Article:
Gazetteer

  1. Altarnun: St Nonna
  2. Blisland: St Protus and St Hyacinth
  3. Boyton: Holy Name
  4. Breage: St Breaca
  5. Cotehele: Cotehele House Chapel
  6. Creed: St Crida
  7. Davidstow: St David
  8. Egloskerry: St Petroc and St Keri
  9. Fowey: St Fimbarrus
  10. Golant: St Sampson
  11. Gorran: St Goranus
  12. Helland: St Helena
  13. Lamorran: St Moren
  14. Landulph: St Leonard and St Dilpe
  15. Laneast: St Sidwell
  16. Lanivet: St Benet’s Chapel
  17. Lanivet: St Nevet
  18. Lanlivery: St Bryvyth (Brevita)
  19. Lanteglos-by-Camelford: St Julitta
  20. Lanteglos-by-Fowey: St Willow (Wyllow)
  21. Launceston: St Thomas the Apostle
  22. Linkinhorne: St Mellor
  23. Luxulyan: St Ciricius and St Julitta
  24. Michaelstow: St Michael
  25. Minster: St Merteriana
  26. Morwenstow: St John the Baptist
  27. Mullion: St Melina
  28. Poundstock: St Winwalloe or St Neot
  29. Quethiock: St Hugh (Hugo)
  30. Rialton Manor
  31. St Blazey: St Blaise
  32. St Breocke: St Breock
  33. St Enoder: St Enoder
  34. St Kew: St James the Great
  35. St Keyne: St Kayna
  36. St Mabyn: St Mabena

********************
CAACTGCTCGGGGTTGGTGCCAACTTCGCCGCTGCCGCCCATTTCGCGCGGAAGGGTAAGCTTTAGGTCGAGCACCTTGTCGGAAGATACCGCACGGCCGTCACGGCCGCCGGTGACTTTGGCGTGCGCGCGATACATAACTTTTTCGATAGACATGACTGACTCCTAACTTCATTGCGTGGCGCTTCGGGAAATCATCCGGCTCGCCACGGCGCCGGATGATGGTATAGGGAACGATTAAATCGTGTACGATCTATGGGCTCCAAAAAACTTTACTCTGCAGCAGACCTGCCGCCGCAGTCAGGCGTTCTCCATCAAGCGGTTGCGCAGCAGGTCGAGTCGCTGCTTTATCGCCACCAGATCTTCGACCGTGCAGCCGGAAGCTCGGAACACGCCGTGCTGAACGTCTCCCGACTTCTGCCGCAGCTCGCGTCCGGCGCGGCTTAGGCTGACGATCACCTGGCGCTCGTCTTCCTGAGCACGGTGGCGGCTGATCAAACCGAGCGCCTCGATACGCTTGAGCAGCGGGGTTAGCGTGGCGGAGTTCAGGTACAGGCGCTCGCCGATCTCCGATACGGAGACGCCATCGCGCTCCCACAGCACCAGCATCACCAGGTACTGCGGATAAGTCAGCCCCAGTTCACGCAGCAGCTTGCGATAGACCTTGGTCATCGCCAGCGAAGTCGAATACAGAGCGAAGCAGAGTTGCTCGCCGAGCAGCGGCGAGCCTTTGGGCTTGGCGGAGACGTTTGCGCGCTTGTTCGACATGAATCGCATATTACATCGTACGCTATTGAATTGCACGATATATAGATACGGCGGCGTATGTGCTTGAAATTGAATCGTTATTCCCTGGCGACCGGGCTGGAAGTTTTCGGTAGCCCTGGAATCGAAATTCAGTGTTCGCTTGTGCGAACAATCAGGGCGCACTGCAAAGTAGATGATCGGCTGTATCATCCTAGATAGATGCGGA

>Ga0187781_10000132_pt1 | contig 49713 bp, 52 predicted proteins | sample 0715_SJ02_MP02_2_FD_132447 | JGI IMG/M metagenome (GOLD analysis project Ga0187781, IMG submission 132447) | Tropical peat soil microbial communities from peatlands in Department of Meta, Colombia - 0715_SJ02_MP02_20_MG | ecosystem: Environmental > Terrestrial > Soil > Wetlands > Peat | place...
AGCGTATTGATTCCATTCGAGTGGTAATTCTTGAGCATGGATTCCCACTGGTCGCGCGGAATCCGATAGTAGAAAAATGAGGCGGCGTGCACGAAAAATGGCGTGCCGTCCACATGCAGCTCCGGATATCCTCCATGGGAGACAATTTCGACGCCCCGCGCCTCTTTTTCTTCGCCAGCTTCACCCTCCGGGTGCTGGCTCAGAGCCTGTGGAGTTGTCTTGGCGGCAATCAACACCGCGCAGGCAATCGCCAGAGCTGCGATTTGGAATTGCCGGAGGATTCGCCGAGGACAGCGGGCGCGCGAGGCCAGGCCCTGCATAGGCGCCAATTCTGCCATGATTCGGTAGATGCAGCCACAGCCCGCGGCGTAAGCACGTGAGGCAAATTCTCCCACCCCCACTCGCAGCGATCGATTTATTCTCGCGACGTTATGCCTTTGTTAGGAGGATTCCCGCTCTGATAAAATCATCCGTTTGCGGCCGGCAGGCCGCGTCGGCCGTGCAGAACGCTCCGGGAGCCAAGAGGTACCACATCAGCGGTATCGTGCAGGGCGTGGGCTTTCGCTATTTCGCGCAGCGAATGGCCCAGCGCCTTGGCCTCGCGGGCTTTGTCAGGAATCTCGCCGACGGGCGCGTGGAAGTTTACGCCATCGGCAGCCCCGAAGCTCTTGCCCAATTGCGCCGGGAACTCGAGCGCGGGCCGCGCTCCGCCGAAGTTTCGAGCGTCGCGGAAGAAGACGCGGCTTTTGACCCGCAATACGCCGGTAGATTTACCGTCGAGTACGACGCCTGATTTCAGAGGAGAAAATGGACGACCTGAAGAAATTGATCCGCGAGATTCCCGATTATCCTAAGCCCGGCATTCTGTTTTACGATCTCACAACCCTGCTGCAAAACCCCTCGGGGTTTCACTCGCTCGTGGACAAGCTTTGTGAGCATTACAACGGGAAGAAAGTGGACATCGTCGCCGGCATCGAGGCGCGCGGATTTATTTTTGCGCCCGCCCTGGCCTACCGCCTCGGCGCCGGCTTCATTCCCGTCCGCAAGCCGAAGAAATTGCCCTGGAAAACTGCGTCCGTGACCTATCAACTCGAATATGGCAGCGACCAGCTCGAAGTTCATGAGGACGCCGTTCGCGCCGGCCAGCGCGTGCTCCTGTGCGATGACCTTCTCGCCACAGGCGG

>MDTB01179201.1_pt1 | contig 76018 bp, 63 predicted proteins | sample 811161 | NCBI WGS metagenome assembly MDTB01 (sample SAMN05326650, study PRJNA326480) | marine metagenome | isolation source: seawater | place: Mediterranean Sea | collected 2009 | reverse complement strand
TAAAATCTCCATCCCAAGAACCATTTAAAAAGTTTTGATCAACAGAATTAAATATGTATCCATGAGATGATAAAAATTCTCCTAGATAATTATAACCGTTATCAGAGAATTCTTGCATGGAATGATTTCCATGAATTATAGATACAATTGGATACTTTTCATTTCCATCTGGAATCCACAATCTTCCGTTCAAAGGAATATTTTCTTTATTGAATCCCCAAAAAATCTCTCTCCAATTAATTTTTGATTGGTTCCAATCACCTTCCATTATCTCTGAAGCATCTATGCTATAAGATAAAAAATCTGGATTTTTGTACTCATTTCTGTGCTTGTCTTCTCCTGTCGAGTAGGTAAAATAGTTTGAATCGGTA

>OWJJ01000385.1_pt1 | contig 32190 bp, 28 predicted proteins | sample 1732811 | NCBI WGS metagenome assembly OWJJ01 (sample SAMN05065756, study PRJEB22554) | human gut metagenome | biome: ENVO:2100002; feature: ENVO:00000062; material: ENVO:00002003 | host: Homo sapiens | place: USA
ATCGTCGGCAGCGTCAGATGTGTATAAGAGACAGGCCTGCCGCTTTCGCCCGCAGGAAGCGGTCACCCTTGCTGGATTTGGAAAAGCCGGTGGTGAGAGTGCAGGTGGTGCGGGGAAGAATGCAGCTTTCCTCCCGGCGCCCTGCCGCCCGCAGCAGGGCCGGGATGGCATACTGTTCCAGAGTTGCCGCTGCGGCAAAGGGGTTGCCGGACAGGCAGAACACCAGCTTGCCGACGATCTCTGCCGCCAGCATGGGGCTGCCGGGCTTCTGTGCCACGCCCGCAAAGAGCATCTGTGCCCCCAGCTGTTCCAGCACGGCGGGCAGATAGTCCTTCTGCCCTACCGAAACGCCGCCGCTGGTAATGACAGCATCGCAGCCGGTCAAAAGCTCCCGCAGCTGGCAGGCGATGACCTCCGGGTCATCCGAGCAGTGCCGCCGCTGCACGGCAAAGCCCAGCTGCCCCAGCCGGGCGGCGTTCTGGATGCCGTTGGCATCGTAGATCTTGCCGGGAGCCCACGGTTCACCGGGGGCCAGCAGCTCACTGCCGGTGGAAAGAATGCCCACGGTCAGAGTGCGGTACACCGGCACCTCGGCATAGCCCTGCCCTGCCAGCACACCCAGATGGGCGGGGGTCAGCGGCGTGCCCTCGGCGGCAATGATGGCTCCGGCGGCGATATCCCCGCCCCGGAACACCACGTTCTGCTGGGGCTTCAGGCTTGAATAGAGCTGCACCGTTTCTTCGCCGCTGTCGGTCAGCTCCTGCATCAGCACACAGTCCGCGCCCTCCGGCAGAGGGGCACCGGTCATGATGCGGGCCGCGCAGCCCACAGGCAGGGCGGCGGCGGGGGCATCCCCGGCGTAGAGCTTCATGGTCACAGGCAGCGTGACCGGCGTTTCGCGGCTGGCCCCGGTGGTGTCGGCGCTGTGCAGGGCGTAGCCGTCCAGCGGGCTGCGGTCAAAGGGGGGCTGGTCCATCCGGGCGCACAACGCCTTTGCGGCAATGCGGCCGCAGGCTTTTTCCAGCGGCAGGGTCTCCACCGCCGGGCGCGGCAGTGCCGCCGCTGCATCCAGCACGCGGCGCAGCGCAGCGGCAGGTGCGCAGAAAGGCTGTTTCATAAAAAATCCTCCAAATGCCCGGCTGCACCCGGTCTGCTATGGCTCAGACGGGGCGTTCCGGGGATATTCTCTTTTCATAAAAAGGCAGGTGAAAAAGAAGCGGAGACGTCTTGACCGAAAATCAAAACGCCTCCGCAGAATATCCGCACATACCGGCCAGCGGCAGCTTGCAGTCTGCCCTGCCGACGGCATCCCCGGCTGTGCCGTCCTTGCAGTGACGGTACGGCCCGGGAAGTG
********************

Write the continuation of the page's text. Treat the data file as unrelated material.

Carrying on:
37. St Martin-by-Looe: St Keyne and St Martin
  38. St Mellion: St Mellanus
  39. St Neot: St Anietus
  40. St Teath: St Teath Virgin
  41. St Tudy: St Tudius
  42. St Winnow: St Winnow
  43. Sheviock: Blessed Virgin Mary
  44. Sithney: St Sidinius
  45. South Petherwin: St Paternus
  46. Trelowarren: Chapel
  47. Truro Cathedral
  48. Truro Royal Cornwall Museum
  49. Withiel: St Clement

Further reading

  1. G.E. Doble, ‘Medieval Stained Glass in Cornwall and Brittany,’ Journal of the British Society of Master Glass Painters 4, no 4 (Oct 1932): 183–86.
  2. J. Pike Hedgeland. A description accompanied by sixteen coloured plates, of the splendid decorations recently made to the church of St. Neot, in Cornwall, at the sole expense of the Reverend Richard Gerveys Grylls, published in 1830. Printed for J.P. Hedgeland (London).
  3. R. Marks. Stained Glass in England during the Middle Ages. London and Toronto, 1993.
  4. J. Mattingly. ‘Stories in the Glass—Reconstructing the St Neot Pre-Reformation Glazing Scheme,’ Royal Institution of Cornwall Journal New Series, volume 3, 2000: 9–55
  5. J. Mattingly, A. Buckley, J. Hall. ‘A Tin Miner and a Bal Maiden—further research on the St Neot windows,’ Royal Institution of Cornwall Journal 2001: 96–100
  6. J. Mattingly. Looking at Cornish Churches, Redruth, 2005.
  7. J. Mattingly. ‘Pre-Reformation saints’ cults in Cornwall—with particular reference to the St Neot windows,’ in Cartwright, Jane (ed.), Celtic Hagiography and Saints’ Cults, Cardiff, University of Wales Press, 2003: 249–70.
  8. N. Orme. Cornwall and the Cross: Christianity 500–1560, Victoria County History publication, Chichester, 2007.